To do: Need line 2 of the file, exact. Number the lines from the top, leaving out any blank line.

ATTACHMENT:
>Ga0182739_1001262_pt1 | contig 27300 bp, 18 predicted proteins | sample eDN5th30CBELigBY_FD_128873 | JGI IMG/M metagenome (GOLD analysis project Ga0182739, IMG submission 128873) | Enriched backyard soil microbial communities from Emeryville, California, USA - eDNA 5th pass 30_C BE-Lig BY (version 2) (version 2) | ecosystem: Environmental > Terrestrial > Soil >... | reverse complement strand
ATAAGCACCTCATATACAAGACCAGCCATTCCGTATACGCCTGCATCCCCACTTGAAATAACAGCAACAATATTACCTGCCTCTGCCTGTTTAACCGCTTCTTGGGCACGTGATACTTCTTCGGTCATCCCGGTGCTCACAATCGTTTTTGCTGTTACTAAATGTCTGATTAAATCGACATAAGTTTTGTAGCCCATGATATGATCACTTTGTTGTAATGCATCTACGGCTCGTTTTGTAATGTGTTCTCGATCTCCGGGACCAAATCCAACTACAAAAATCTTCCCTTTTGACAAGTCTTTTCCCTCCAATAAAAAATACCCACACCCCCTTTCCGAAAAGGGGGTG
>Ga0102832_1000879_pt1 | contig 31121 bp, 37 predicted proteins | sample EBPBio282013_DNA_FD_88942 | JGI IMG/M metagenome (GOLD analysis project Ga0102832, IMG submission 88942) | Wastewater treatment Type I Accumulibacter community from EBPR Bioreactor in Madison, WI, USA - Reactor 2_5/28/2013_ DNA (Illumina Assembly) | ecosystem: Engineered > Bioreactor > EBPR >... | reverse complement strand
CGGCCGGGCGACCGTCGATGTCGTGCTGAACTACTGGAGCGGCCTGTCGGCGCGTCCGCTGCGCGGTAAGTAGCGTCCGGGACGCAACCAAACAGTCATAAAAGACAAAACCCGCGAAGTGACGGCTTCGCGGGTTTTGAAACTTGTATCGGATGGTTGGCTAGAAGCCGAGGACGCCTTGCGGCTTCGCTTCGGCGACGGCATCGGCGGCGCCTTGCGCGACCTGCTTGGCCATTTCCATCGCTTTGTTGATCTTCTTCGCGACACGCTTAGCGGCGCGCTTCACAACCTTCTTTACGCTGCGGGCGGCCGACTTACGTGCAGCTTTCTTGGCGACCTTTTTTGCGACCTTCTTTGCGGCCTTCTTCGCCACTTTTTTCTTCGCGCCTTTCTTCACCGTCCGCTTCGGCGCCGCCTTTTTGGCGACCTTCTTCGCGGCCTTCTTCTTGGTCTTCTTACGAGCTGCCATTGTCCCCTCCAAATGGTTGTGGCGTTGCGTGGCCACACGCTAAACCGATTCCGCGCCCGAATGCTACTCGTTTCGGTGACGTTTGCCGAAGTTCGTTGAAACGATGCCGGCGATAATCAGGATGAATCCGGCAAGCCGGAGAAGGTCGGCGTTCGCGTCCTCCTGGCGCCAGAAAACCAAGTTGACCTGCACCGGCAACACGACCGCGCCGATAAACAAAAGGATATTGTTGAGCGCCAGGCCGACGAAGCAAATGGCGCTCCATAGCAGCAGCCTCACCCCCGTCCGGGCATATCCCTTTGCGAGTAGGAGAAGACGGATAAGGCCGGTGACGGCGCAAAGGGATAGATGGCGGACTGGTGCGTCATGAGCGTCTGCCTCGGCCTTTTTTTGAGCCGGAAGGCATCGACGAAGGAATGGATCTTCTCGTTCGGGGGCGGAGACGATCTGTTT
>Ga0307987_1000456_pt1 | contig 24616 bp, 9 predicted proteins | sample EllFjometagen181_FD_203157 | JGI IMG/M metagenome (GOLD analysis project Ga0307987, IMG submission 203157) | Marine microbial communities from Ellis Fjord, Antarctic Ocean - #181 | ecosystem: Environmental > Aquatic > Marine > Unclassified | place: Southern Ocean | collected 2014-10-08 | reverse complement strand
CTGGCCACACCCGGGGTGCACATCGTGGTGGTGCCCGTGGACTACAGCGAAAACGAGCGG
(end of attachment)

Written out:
ATAAGCACCTCATATACAAGACCAGCCATTCCGTATACGCCTGCATCCCCACTTGAAATAACAGCAACAATATTACCTGCCTCTGCCTGTTTAACCGCTTCTTGGGCACGTGATACTTCTTCGGTCATCCCGGTGCTCACAATCGTTTTTGCTGTTACTAAATGTCTGATTAAATCGACATAAGTTTTGTAGCCCATGATATGATCACTTTGTTGTAATGCATCTACGGCTCGTTTTGTAATGTGTTCTCGATCTCCGGGACCAAATCCAACTACAAAAATCTTCCCTTTTGACAAGTCTTTTCCCTCCAATAAAAAATACCCACACCCCCTTTCCGAAAAGGGGGTG